The nucleus and cytoplasm of signet ring cells are found in the cell periphery, because a large fluid-filled vacuole occupies the cell. Based on observations with a scanning transmission electron microscope equipped with an energy-dispersive x-ray detector, Scippa and colleagues suggested that vanadium is selectively concentrated in the vacuolar membranes of signet ring cells (Scippa et al., 1985, 1988). The fluorescence images in Fig. 5F, however, clearly demonstrate that vanadium is distributed uniformly in the vacuole of signet ring cells. When superimposed, the fluorescent images (Fig. 5F) are slightly smaller than the image from the optical microscope (Fig. 5D) and the x-ray transmission image (Fig. 5E). This size difference may indicate that vanadium is distributed mainly in the vacuole, not in the peripheral cytoplasm.
X-ray fluorescence energy spectra covering vanadium, potassium, chloride, and argon were recorded from the three types of blood cell. They clearly showed an intense, 4.952 keV vanadium signal that was emitted only from signet ring cells (Fig. 6). Consequently, we concluded that vanadium accumulates in signet ring cells and vacuolated amoebocytes. We did not examine the granular amoebocytes and type-II compartment cells, reported by Scippa and colleagues to contain vanadium, because they are relatively rare in this species.
Next, we observed A. sydneiensis samea. In this species, we previously reported that the vanadium concentration in blood cells is 13 mM (Michibata et al., 1987) and that signet ring cells are the only blood cells that contain vanadium (Michibata et al., 1991). As shown in Fig. 7, when blood cells were imaged with transmission and fluorescence modes by x-ray at 5.500 keV, only signet ring cells contained vanadium. Although we did not find vanadium in any other cells, it is possible that there are very rare type(s) of blood cell that contain vanadium. Like P. mammillata, the vanadium in A. sydneiensis samea was uniformly distributed in the vacuole.
In this study, we successfully visualized vanadium in ascidian blood cells using a scanning x-ray microscope at the European Synchrotron Radiation Facility (ESRF). Both freeze-dried and living blood-cell specimens were examined by scanning x-ray microscopy. To observe blood cells and detect cellular vanadium, we first used a freeze-drying method to prepare blood cell specimens from two vanadium-accumulating ascidians. Then, we used wet living specimens that were untreated. In samples prepared with both methods, we observed a uniform distribution of vanadium in signet ring cells and vacuolar amoebocytes. In some freeze-dried specimens, however, vanadium was distributed only in the peripheral region of signet ring cells. This was probably due to puncture of cells during freeze-drying and consequently we preferred to use wet living cells.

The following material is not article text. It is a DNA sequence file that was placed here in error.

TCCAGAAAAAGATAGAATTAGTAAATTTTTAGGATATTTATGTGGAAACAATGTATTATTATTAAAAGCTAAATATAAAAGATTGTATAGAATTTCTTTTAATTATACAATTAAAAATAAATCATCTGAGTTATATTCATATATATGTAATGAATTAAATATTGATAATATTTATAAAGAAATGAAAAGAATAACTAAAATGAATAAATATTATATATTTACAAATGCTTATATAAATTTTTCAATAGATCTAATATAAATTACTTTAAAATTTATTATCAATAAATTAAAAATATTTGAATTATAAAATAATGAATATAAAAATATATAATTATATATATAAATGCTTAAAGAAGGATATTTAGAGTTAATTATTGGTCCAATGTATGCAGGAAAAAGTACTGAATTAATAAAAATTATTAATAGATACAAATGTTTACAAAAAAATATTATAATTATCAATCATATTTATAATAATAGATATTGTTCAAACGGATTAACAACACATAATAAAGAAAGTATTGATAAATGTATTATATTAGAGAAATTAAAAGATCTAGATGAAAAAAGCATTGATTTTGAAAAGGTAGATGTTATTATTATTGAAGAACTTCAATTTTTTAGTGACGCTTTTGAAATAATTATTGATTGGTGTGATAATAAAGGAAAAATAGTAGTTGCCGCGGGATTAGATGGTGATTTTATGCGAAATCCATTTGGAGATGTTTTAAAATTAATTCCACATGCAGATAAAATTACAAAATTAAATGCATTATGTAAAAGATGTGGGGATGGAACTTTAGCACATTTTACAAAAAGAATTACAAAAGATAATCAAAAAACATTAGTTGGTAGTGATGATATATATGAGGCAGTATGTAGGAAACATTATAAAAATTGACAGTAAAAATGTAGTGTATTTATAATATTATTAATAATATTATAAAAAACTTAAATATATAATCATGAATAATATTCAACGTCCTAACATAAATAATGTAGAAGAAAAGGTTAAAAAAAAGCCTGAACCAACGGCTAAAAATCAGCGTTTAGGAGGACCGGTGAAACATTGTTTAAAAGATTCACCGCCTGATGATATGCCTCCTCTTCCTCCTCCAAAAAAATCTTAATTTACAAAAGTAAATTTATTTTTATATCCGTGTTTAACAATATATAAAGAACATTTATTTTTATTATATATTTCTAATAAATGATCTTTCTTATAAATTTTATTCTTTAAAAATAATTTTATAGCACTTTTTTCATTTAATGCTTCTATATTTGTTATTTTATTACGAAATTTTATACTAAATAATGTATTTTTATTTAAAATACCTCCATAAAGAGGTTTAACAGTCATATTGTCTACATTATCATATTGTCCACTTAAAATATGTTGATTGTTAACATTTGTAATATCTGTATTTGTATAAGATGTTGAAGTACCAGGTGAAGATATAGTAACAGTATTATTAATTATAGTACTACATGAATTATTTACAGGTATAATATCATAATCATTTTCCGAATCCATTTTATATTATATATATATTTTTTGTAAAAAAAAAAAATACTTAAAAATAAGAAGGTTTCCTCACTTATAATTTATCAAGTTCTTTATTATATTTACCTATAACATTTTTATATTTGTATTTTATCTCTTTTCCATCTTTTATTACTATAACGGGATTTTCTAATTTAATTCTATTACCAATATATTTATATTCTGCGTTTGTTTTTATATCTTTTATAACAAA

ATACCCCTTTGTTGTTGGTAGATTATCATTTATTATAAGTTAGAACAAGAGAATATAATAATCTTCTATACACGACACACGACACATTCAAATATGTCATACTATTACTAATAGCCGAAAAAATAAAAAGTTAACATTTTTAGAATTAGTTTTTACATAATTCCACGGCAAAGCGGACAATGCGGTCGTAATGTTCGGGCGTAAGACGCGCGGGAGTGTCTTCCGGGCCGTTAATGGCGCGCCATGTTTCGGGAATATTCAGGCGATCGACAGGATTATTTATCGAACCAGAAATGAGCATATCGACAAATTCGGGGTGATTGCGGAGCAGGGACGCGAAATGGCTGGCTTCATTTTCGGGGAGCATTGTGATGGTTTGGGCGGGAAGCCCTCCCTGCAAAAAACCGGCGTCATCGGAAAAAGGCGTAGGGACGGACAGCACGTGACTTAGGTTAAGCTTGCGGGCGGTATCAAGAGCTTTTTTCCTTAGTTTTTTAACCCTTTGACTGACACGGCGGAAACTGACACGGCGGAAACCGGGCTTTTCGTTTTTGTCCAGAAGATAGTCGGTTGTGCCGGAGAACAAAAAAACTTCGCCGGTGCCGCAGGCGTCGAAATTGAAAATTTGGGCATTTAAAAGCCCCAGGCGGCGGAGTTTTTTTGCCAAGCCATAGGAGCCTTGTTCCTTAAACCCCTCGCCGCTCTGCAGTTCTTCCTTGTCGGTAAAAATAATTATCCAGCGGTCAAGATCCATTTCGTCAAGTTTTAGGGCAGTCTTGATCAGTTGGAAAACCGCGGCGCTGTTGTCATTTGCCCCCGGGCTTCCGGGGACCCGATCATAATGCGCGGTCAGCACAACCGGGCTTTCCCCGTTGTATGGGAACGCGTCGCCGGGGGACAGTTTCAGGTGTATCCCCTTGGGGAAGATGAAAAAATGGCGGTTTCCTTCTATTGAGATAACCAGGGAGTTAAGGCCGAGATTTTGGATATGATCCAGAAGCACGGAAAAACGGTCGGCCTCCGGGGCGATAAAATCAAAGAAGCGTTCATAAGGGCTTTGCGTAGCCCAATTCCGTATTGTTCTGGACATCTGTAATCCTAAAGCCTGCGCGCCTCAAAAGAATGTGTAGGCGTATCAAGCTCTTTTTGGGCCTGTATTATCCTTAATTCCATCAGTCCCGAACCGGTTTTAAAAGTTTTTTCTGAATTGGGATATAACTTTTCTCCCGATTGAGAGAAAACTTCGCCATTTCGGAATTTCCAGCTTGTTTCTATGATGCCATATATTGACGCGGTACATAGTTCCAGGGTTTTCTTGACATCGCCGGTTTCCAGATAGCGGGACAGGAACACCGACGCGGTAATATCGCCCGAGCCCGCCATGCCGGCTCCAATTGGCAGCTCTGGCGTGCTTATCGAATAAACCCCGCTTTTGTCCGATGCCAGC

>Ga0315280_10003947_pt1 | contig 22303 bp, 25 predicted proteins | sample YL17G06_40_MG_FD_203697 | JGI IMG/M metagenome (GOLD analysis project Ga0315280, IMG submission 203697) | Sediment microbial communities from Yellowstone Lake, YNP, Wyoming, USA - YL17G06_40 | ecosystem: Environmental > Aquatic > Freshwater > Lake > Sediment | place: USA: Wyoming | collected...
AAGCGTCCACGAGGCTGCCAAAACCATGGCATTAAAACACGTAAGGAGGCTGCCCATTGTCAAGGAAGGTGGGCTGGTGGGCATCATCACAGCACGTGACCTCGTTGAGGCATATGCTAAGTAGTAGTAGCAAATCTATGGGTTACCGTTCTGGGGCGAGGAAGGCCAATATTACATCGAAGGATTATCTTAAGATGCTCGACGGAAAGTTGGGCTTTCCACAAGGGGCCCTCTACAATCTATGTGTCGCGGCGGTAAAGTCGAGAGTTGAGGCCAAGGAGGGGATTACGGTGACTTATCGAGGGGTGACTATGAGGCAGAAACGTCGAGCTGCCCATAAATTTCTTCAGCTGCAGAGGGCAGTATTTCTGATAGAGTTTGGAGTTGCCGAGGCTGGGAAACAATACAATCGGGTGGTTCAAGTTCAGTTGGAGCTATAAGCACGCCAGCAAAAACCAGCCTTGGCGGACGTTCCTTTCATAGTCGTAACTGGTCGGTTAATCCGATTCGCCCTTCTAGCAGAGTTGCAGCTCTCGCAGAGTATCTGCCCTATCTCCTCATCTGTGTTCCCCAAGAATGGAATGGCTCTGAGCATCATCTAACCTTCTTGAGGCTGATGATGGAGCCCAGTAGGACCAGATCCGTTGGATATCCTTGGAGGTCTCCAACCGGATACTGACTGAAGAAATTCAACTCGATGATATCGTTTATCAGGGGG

This study has provided critical evidence that the true vanadocytes are signet ring cells. As shown in Figs. 5, 6 and 7, signet ring cells from the two ascidian species were clearly shown to contain vanadium. The vanadium was uniformly distributed in the vacuoles of these cells in both species. The intensity of fluorescence from vanadium cannot be compared quantitatively because it is limited by exposure time. We also showed that in P. mammillata, vacuolated amoebocytes contain vanadium, although they appear to contain less than signet ring cells. We observed several vanadium-containing vacuolated amoebocytes, but most disappeared during observation. Many signet ring cells also disappeared during observation. These two types of cells may be fragile to x-ray irradiation because of their high vanadium concentrations. For that reason we were unable to achieve a higher spatial resolution of the samples and could not use x-ray microspectroscopy. The ID21 x-ray microscope can analyze images at higher spatial resolutions by reducing the pixel size and increasing the exposure time per pixel. We may be able to overcome the problem of radiation damage by using a cryofixing technique.
Physical methods have contributed to the characterization of chemical species of vanadium contained in ascidian blood cells. Noninvasive physical methods such as electron spin resonance (ESR) spectrometry and x-ray absorption spectrometry (XAS) revealed that the vanadium in ascidian blood cells is predominantly in the +3 oxidation state (Carlson, 1975; Tullius et al., 1980; Dingley et al., 1981; Frank et al., 1986; Lee et al., 1988; Hirata and Michibata, 1991). Furthermore, XAS and Raman spectrometry revealed that vanadium ions are stable under extremely acidic and sulphurous conditions, such as the aliphatic sulfonic acid environment found in the vacuole (Frank et al., 1987; Michibata et al., 1991; Kanamori and Michibata, 1994). Synchrotron radiation is expected to clarify whether any ligands participate in the stabilization of vanadium ions in the +3 oxidation state.
It remains to be resolved at which step of the cell lineage vanadium begins to accumulate. However, we must first obtain a clearer understanding of cell lineages in these organisms, from the so-called stem cells to the peripheral cells. Moreover, the physiological roles of vanadium accumulation in ascidians remain unclear. Recently, novel vanadium-binding proteins were extracted from an ascidian (Kanda et al., 1997). We are currently investigating these proteins and genes encoding some metal-transporting proteins, which are also found in signet ring cells (unpublished data).
We thank the European Synchrotron Radiation Facility for the use of the ID21 beamline. This work was supported in part by a Grant-In-Aid (13874118) to H. M. from the Ministry of Education, Culture, Sports, Science and Technology of Japan, and a grant for T. Ueki. by the Scientist Exchanges of Bilateral Programs between the Japan Society for the Promotion of Science (JSPS) and the National Research Council of Italy (CNR). We greatly appreciate Mr. K. Morita and the other staff at Otsuchi Marine Research Center, Ocean Research Institute, the University of Tokyo, Iwate, Japan, and the Fishery Department of Stazione Zoologica ‘Anton Dohrn’, Naples, Italy, for providing adult ascidians. We also thank Prof. R. De Santis at Stazione Zoologica ‘Anton Dohrn’, and Prof. M. de Vincentiis, Dr. G. Nette, Dr. M. Cammarano and Dr. A. De Cadia at the University of Naples for helpful discussions and technical assistance.